UHP Projector lamps require forced air cooling. This is another reason to operate them only in fixtures designed for the particular lamp being operated.
UHP lamps have pressure well above 30-50 atmospheres even when they are cold. You don't want to drop one and have it break......... think of a hand-grenade!
UHP Projector lamps have quartz bulbs operated under stress at high temperature. The usual halogen lamp rules for bulb cleanliness apply. Carbon and oil deposits can absorb light and make hot spots. Traces of any sort of ash, salts, metal oxides, or alkalis can leach into hot quartz and cause strains which can weaken the quartz.
You should not touch the bulb. If you touch the bulb, you can clean it with alcohol so that no skin oil traces are left on the bulb. It may also be a good idea to rinse the bulb with distilled water.
Do not operate a UHP lamp that has been scratched or chipped.
UHP Projector lamps should be operated only at the wattage they were designed for and with the type of current they were designed for. Overpowering them is obviously bad. Underpowering an UHP lamp can also be bad, since a slightly-too-cool electrode does not emit electrons easily, and the voltage drop in the cathode region of the arc increases and causes positive ions to hit the cathode harder, which "sputters" off cathode material. This will discolor the bulb and may cause the bulb to overheat or have an abnormal temperature gradient somewhere and could make the bulb explode. Discolored bulbs as well as abused electrodes can really overheat if operated at full power.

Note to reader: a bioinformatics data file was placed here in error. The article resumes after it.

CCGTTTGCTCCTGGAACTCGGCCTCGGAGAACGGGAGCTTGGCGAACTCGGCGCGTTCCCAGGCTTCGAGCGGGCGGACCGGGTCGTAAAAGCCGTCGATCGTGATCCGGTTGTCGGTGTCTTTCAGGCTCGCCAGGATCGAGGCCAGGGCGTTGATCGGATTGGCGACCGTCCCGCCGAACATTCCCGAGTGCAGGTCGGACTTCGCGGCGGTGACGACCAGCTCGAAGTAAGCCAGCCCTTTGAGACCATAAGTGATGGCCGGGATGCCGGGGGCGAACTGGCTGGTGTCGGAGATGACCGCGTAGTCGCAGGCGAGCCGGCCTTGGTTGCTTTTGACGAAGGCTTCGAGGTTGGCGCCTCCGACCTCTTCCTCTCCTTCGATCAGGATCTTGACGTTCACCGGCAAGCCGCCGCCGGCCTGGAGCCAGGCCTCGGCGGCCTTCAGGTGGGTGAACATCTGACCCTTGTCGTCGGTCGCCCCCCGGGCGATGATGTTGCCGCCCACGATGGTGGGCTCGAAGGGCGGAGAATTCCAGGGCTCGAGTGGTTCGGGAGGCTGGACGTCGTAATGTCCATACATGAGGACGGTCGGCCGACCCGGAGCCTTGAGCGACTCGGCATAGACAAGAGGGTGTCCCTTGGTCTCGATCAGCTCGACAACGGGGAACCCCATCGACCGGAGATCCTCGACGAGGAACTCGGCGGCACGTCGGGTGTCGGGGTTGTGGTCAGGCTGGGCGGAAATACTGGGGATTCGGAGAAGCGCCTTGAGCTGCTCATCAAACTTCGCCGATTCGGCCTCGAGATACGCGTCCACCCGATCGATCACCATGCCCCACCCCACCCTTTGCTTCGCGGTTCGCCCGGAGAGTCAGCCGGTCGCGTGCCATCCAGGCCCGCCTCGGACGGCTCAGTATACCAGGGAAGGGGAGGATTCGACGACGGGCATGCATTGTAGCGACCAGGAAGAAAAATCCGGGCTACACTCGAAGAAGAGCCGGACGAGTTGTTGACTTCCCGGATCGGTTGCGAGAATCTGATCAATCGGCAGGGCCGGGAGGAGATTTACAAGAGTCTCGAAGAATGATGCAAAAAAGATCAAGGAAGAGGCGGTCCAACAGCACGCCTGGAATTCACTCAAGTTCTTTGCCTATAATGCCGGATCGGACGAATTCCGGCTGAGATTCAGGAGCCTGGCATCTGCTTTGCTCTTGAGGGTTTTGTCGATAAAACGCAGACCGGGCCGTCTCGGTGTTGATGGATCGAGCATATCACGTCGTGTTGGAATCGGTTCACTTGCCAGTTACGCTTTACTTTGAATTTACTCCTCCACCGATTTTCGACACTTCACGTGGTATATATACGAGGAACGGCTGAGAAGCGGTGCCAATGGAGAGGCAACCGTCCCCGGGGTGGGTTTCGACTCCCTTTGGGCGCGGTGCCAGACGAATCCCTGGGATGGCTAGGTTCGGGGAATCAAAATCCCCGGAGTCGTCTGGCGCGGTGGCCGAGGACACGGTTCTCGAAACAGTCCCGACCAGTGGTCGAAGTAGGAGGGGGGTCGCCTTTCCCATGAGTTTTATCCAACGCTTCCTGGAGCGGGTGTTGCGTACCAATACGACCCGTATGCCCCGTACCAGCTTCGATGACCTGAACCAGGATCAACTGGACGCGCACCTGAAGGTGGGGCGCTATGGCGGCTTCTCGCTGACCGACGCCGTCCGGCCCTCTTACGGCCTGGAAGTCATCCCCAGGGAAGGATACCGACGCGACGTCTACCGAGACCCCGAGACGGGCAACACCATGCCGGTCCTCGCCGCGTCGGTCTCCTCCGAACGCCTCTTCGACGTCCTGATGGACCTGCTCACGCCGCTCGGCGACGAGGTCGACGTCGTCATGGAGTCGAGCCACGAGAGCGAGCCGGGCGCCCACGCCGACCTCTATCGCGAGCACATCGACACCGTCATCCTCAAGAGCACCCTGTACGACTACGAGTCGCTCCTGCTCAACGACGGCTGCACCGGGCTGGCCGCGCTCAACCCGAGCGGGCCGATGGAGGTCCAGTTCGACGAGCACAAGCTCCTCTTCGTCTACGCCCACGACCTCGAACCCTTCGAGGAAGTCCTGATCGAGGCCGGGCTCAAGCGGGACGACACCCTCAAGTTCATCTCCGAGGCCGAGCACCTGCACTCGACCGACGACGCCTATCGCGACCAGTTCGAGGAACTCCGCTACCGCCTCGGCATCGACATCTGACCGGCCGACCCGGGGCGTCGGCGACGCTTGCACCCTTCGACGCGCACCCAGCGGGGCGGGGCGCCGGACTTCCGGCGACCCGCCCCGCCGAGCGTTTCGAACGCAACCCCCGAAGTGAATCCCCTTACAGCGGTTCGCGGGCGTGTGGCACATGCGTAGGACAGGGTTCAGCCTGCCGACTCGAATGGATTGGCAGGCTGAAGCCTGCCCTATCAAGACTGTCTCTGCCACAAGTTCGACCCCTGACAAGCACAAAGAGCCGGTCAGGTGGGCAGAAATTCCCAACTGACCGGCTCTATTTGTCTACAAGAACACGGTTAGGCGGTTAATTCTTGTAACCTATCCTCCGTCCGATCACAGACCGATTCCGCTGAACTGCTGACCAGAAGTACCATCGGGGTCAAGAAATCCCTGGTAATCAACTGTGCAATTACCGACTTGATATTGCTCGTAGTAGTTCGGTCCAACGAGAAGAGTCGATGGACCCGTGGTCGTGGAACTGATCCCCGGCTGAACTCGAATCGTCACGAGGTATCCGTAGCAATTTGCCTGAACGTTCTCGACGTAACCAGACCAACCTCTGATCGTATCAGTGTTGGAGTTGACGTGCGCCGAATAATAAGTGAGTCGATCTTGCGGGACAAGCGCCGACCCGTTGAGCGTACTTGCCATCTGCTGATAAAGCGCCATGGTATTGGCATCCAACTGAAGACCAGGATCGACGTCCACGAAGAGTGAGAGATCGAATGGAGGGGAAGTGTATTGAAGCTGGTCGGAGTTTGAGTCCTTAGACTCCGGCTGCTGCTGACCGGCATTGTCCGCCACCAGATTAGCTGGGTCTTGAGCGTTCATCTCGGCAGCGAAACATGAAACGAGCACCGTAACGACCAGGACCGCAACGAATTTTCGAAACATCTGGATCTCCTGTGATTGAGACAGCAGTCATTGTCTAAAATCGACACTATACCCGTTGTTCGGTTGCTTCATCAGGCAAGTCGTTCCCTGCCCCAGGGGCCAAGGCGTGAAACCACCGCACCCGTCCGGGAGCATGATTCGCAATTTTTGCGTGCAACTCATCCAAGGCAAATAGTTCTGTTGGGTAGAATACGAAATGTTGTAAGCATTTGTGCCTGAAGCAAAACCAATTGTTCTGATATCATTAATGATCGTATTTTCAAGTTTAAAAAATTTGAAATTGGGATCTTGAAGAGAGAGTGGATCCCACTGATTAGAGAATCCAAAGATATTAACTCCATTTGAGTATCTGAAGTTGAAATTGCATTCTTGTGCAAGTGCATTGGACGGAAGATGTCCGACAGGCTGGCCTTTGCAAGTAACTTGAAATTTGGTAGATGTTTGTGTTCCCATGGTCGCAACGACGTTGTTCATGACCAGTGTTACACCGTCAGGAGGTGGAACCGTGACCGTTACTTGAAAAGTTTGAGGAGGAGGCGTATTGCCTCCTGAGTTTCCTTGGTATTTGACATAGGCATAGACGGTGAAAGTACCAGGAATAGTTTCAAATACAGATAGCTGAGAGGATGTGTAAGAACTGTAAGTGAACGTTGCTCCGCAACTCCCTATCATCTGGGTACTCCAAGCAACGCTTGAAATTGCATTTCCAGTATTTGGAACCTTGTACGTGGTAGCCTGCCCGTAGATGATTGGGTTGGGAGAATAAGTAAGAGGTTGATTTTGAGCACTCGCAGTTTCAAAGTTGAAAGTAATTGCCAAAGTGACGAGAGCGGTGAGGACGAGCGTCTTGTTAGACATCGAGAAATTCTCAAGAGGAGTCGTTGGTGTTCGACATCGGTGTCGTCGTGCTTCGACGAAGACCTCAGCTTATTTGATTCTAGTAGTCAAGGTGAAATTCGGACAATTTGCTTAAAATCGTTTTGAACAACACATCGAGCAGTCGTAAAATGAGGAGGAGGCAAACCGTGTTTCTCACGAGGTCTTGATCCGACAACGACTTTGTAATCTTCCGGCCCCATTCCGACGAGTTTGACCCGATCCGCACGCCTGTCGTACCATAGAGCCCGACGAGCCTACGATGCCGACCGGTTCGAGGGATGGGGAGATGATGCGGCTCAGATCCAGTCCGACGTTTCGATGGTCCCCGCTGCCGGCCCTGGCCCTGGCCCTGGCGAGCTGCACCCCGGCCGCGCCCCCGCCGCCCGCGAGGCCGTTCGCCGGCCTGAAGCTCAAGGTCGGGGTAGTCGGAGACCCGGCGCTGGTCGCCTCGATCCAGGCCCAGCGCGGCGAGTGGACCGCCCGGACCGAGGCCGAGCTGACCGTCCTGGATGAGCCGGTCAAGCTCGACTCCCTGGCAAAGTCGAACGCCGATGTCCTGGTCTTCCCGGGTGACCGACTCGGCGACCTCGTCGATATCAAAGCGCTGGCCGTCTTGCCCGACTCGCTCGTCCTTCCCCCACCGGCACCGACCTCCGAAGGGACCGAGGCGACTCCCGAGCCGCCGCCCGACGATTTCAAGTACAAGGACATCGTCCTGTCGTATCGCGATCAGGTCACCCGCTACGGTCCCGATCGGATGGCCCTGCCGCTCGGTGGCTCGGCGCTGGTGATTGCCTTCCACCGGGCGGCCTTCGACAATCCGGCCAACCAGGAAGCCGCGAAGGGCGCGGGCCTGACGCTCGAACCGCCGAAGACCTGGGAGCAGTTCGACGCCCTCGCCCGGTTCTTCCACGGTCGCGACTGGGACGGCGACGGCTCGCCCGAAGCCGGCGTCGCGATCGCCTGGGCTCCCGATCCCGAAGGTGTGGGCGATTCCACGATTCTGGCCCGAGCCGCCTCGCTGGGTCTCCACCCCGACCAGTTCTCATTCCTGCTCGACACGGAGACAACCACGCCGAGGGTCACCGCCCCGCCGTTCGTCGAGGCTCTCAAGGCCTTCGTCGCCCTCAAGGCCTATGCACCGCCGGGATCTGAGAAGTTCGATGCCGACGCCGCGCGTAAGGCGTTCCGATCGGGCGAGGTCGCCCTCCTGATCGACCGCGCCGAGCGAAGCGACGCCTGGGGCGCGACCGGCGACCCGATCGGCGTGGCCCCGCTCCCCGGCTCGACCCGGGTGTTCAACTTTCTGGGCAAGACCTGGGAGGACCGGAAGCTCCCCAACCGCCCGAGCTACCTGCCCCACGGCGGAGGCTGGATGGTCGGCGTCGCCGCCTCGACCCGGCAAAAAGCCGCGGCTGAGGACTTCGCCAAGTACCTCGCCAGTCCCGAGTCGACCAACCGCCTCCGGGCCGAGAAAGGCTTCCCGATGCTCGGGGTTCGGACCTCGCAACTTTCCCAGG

UHP Projector lamps are designed for AC, and typically have two identical main electrodes. Operating an AC lamp on DC will overheat and/or excessively age at least one electrode. Aging electrodes have limits in the peak rate at which they can emit electrons without overheating or sputtering, and peak current has to be minimized. Excessive peak current may accelerate aging of electrodes that are in good shape.
UHP Projector lamps may have to be operated in a specific position so that convection currents - internal and external - don't cause vulnerable parts of the lamp to overheat. This is another reason to use them only as directed in proper fixtures designed specifically for the lamp being used. Follow all directions that come with the lamp and all directions that come with the fixture.
With all this trouble and the high cost of UHP Projector lamps, it is no wonder why they are only used where there is no substitute for a small, very intense light. UHP lamps are not good toys for casual experimenters.